Friday, October 31, 2014

On Halloween, a little science goes a long way

Halloween doesn’t need to be all about ghouls and goblins. In fact, it can be all about science. Here are 3 tricks to make this Halloween a science treat:

Put dry ice on center stage
            Dry ice is actually frozen carbon dioxide, which makes it an extra fun tool for special Halloween effects. As it melts, it immediately turns to CO2 vapor. Use this trick to make your jack o lantern ooze white smoke, or to carbonate a bowl of punch.
1)    Place a cup of warm water inside your jack o lantern. Using tongs or gloves, drop a piece of dry ice in the water and stand back as the vapor pours out of the pumpkin’s mouth.
2)    Drop a few pieces of dry ice into a bowl of punch. The punch will bubble and gurgle until the ice is gone, leaving behind a carbonated drink.

Photo courtesy of

Make your own lava lamp
            Supplies:         1 bottle vegetable oil
                                    Alka Seltzer
                                    A plastic or glass jar, with lid
Use the polar properties of oil and water to make a quick and easy lava lamp. Fill the jar ¼ full with water. Fill the rest with oil. Add a few drops of food coloring and then toss in half a tab of Alka Selzter. The colored water will form droplets as the Alka Seltzer pushes them into the vegetable oil. These droplets will bounce up and down in the oil while the Alka Seltzer works its magic.

Make your Jack o Lantern glow like a rainbow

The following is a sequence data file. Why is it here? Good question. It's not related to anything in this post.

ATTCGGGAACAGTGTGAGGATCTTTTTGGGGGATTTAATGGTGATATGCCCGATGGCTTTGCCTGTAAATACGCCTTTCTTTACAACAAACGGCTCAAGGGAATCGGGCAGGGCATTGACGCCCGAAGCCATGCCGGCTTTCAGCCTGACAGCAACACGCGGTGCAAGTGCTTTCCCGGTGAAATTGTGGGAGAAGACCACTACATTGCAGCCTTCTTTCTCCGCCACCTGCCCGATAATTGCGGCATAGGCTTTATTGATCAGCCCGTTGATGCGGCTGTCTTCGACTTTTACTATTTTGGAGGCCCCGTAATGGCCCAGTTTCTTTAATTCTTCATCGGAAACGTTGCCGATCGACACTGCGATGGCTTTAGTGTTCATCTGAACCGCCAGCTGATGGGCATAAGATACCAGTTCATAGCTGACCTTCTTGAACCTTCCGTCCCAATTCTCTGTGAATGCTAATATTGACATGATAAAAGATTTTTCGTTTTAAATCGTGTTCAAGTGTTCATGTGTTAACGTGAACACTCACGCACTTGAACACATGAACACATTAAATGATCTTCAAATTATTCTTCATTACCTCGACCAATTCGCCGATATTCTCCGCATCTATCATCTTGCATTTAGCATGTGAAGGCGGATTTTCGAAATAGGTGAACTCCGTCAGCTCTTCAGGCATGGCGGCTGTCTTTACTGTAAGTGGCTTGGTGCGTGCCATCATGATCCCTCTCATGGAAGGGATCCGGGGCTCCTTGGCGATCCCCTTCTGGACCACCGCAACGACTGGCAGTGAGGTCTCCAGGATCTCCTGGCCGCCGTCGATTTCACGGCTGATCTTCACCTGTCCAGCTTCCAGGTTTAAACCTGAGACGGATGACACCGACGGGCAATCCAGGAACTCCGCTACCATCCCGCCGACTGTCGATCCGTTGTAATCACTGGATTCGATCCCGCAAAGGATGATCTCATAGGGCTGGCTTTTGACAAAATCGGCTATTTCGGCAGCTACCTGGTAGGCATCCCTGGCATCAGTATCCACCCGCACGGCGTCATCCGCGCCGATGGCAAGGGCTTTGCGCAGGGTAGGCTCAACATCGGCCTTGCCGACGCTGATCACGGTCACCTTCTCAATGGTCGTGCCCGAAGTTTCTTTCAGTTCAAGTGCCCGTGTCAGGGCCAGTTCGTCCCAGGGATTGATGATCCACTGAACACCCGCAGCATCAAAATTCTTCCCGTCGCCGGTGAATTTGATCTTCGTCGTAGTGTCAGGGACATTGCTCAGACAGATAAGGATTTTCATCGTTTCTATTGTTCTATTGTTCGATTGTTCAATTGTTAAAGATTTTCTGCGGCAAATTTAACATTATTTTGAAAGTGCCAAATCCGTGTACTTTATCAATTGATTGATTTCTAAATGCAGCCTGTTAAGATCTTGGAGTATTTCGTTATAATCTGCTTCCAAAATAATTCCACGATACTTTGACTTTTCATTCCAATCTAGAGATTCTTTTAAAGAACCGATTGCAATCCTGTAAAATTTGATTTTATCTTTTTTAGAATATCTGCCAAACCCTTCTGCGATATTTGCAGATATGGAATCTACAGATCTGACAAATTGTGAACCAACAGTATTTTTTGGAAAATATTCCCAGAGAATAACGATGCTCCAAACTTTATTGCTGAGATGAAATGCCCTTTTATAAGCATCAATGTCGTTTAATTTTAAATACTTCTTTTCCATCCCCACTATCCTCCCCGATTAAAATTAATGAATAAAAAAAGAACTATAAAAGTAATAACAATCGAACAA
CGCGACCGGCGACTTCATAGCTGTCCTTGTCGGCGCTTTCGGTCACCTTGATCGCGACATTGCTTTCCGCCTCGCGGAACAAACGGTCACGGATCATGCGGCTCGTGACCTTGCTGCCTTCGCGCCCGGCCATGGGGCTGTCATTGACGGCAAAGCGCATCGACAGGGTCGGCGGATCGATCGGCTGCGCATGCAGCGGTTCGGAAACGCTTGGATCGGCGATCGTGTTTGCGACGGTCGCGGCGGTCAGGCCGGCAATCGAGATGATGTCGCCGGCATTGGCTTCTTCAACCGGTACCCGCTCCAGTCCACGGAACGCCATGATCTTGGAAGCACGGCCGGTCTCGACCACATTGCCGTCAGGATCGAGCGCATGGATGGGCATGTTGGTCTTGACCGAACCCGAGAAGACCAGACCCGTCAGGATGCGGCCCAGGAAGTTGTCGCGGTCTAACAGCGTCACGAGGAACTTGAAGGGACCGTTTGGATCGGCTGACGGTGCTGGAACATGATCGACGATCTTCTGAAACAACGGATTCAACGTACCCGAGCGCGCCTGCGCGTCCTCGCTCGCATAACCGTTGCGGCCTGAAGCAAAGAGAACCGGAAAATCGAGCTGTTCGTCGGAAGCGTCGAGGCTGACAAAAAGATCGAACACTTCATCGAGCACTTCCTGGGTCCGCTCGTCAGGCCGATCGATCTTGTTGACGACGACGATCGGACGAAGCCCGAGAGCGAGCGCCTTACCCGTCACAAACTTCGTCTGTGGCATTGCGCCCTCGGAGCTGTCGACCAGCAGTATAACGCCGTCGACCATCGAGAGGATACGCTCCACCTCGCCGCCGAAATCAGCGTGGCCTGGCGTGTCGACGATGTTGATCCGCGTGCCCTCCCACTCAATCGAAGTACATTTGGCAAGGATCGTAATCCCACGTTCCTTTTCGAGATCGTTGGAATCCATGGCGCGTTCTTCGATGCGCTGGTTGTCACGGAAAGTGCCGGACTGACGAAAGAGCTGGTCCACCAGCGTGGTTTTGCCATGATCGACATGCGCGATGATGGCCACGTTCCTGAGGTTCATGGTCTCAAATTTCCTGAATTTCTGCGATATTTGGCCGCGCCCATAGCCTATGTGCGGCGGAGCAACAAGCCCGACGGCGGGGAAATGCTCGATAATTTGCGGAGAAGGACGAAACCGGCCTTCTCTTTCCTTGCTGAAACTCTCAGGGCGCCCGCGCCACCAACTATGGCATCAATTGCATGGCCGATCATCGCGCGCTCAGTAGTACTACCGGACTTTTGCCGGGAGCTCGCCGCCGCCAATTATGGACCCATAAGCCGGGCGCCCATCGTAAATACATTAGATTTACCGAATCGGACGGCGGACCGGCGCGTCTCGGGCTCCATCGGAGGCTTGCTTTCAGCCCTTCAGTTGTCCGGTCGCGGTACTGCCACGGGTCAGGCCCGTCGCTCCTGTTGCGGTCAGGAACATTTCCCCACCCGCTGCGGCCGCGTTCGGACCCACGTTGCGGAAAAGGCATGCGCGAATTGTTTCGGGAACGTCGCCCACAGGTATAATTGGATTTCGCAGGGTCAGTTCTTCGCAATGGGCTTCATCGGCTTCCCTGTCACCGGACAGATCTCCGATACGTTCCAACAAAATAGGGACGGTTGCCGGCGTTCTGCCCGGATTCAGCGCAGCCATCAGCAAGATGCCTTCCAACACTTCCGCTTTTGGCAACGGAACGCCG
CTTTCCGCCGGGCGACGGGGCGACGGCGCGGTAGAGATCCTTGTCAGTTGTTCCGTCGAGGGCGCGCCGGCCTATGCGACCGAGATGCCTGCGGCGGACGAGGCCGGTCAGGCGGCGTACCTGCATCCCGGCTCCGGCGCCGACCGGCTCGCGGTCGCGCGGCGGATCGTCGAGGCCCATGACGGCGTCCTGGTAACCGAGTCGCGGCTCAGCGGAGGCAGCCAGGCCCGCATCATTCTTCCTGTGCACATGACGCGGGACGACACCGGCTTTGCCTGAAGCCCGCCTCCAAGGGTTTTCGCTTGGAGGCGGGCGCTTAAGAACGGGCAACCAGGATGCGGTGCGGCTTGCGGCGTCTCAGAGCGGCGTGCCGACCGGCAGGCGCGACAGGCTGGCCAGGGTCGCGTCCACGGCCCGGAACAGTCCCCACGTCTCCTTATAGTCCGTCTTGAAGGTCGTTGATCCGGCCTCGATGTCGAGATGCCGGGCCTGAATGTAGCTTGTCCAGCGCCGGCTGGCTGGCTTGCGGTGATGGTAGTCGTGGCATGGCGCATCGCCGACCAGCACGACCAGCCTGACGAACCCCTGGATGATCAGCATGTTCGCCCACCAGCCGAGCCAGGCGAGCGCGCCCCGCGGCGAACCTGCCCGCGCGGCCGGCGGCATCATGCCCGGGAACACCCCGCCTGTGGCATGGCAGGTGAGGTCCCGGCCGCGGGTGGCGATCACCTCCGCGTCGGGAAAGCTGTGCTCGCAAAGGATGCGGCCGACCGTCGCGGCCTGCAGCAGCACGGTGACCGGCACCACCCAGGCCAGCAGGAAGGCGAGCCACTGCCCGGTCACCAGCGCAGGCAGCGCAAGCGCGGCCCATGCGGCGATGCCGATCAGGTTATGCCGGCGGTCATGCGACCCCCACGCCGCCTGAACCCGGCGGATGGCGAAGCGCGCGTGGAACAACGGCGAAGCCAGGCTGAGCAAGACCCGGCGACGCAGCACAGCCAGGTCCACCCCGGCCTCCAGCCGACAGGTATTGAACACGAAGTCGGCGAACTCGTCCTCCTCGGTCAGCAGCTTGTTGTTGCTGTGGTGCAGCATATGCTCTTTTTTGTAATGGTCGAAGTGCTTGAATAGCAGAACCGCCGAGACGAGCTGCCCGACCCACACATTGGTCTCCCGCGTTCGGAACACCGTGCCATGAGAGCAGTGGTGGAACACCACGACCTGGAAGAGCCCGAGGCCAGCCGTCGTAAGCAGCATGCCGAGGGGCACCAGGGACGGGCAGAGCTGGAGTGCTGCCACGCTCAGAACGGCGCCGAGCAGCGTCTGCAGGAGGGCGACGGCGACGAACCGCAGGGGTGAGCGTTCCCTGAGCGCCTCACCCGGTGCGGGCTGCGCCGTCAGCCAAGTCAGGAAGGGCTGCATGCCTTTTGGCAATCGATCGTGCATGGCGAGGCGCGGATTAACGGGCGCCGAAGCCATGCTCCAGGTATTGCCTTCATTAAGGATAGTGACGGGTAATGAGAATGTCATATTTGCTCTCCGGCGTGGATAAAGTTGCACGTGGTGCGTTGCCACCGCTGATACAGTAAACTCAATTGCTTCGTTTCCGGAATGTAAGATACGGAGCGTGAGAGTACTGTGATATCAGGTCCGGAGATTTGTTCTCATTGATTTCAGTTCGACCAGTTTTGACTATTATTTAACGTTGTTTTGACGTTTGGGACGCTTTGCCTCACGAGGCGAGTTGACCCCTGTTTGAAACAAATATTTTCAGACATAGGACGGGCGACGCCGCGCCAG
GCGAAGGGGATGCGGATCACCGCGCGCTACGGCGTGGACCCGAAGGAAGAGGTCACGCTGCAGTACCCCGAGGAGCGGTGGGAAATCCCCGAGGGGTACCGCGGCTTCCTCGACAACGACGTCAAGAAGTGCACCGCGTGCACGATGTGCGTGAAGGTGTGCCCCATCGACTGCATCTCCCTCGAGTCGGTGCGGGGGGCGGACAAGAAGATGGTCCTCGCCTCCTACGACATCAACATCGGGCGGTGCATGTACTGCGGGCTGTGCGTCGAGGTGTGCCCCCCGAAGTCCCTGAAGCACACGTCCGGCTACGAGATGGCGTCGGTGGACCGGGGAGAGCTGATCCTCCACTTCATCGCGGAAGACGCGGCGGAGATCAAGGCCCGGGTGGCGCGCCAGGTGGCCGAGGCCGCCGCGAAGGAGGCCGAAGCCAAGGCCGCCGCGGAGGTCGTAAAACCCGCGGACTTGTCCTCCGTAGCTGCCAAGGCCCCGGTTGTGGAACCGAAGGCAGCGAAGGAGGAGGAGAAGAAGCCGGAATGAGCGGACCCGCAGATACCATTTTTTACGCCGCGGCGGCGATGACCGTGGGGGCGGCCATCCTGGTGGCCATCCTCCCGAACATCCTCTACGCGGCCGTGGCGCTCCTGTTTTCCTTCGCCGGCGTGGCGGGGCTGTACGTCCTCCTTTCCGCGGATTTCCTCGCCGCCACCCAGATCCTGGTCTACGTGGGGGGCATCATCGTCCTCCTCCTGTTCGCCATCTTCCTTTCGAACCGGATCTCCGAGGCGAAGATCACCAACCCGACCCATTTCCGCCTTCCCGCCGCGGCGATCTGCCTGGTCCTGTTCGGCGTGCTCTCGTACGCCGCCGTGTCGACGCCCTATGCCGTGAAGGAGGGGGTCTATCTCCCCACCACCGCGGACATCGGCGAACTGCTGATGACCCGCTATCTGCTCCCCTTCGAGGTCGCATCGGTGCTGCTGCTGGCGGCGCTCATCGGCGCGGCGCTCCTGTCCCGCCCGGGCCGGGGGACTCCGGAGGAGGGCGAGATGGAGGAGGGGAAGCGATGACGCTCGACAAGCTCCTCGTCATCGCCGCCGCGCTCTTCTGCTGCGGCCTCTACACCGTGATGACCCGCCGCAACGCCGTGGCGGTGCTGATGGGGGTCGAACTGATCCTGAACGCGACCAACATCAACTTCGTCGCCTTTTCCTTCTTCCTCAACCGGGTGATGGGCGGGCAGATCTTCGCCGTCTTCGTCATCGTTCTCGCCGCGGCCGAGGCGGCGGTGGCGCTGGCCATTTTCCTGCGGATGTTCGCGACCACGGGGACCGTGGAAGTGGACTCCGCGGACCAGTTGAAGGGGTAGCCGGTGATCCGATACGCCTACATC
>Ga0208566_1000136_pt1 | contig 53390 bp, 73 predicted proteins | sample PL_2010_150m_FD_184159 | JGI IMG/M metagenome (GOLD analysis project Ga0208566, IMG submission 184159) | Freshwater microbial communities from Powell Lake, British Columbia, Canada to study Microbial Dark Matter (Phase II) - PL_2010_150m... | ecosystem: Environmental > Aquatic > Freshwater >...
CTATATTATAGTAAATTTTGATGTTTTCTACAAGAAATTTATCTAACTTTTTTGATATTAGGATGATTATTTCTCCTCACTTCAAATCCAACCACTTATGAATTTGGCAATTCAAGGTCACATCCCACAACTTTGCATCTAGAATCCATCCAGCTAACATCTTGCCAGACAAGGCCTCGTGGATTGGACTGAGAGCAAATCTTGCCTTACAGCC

Supplies:         hand sanitizer
                                    Boric acid (or Borax, both available at hardware stores)
                                    1 carved pumpkin

Rub the hand sanitizer on the outside and inside of the carved pumpkin, and then dust with the boric acid or Borax.

Place the pumpkin on a fire-safe surface and then light it with a match. A rainbow of colors will dance across the pumpkin’s surface. Here’s why:

The alcohol in the hand sanitizer turns the flame blue. The boric acid makes it green. Sodium in the pumpkin flesh tints it yellow, and the hollowed out pumpkin glows orange. Wa-la! Rainbow flaming jack o lantern.

The flame will die out fast, thanks to the alcohol.

By Manasseh Franklin


Friday, October 24, 2014

Make a plan for midterm success

Midterms are a notoriously stressful time in students’ lives but it doesn’t need to be that way. A little bit of planning and prep can move your midterms from stress-fest to success. Here are 4 tips to make the test times just a little easier:

1)    Take a minute to strategize
Like any big endeavor in life, a little bit of planning for midterms goes a long way. It’s easy to look at your to-do list and want to bury your head in a pillow, but one small activity could change your whole outlook. Make a plan. A few weeks before exam time, outline what topics you will study when so that you don’t end up trying to cram everything in during that week when you have four major tests.

2)    Take heed of basic needs